Since some of the key hormonal players are absent in people with type I diabetes, the body's normal response to exercise cannot occur. As a result, the diabetic athlete has too much circulating insulin during exercise. In other words, whatever insulin they needed to achieve good glycaemic control while at rest is now too much insulin during exercise. Insulin levels may be 2 to 3 times higher than needed during exercise.3 This is a potentially dangerous effect because it can cause rapid drops in blood glucose levels. The total amount of glucose in the blood is only about 3 to 4 grams, but glucose requirements can increase 5- to 6-fold above resting levels.4In fact, hypoglycaemia can occur within minutes if the diabetic athlete does not properly adjust his insulin dose before exercise or if they do not consume a sufficient amount of carbohydrates during exercise.5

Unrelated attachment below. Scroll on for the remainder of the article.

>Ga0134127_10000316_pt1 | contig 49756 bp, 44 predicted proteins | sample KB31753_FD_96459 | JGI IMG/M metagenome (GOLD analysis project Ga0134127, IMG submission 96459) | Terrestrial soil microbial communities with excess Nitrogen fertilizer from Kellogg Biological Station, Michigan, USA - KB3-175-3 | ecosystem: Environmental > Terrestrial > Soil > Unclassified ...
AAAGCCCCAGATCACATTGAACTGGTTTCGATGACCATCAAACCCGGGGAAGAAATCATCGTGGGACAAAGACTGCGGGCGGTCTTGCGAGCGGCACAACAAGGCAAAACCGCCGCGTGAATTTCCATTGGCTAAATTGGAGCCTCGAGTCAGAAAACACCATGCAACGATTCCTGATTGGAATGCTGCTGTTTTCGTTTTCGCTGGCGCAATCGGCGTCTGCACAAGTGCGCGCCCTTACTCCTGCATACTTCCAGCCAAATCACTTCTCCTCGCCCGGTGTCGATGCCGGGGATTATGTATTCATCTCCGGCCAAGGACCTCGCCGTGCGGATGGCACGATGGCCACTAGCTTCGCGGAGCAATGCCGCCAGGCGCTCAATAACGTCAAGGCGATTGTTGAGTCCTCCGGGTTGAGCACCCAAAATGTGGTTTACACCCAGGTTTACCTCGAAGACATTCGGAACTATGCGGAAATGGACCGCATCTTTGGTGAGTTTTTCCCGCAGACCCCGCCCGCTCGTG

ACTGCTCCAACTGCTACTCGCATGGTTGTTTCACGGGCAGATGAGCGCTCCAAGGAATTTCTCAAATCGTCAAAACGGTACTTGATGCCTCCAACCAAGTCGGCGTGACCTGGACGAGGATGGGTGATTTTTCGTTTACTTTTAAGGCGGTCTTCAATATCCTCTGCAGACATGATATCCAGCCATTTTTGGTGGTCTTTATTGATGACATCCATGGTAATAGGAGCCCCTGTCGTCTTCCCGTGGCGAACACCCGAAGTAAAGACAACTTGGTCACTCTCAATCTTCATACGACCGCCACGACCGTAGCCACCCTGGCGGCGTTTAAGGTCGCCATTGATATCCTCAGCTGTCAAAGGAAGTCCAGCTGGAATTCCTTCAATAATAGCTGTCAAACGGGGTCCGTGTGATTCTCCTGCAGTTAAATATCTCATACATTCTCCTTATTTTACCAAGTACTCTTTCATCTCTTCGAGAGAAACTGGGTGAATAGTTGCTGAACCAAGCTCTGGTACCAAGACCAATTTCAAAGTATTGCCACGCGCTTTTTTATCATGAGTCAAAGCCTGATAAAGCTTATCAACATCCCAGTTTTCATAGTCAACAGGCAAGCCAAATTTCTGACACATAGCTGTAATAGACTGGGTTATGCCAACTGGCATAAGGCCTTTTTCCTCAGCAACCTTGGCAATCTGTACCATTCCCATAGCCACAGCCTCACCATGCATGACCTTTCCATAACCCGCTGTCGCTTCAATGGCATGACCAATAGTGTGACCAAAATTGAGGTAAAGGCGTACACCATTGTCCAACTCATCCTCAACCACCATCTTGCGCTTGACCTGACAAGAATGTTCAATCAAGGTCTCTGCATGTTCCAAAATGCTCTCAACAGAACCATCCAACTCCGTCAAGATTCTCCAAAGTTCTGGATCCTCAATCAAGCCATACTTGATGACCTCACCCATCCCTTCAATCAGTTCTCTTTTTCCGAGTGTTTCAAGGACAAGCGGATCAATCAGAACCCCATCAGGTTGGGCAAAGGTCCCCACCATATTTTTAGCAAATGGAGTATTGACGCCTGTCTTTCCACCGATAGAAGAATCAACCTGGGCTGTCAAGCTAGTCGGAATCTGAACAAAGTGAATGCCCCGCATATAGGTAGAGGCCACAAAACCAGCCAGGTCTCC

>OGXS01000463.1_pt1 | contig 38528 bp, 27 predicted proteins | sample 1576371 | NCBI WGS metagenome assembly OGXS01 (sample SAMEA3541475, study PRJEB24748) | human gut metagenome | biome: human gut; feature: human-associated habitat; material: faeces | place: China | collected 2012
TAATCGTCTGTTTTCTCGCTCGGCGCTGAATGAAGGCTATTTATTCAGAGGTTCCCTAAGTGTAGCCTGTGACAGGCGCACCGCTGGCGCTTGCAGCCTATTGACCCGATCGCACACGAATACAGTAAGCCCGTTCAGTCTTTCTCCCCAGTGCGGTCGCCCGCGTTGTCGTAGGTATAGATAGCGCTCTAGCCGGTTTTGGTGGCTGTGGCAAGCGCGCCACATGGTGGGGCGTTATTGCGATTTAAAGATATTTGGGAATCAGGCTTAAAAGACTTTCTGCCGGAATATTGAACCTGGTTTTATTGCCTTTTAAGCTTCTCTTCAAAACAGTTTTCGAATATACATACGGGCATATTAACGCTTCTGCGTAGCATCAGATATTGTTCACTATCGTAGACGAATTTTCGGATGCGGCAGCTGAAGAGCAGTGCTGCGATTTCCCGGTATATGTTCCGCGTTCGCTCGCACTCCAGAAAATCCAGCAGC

The blood glucose level (e.g., finger stick testing) should always be done immediately prior to exercise. The target range for blood glucose immediately prior to exercise should be between 90 and 250 mg/dL (5 to 13.9 mmol/L). If blood glucose is outside of this range, exercise should be avoided until levels can be brought within this range. Blood glucose should also be checked every 30 to 45 min. during exercise and adjustments should be made based on the result. Specific diabetes management is based on the pre-exercise blood glucose concentration. While all diabetic athletes should speak to their primary care physician, paediatrician, or endocrinologist to develop a specific regimen, the approach listed in Table 2 is reasonable for most diabetic athletes. [table id=2 /]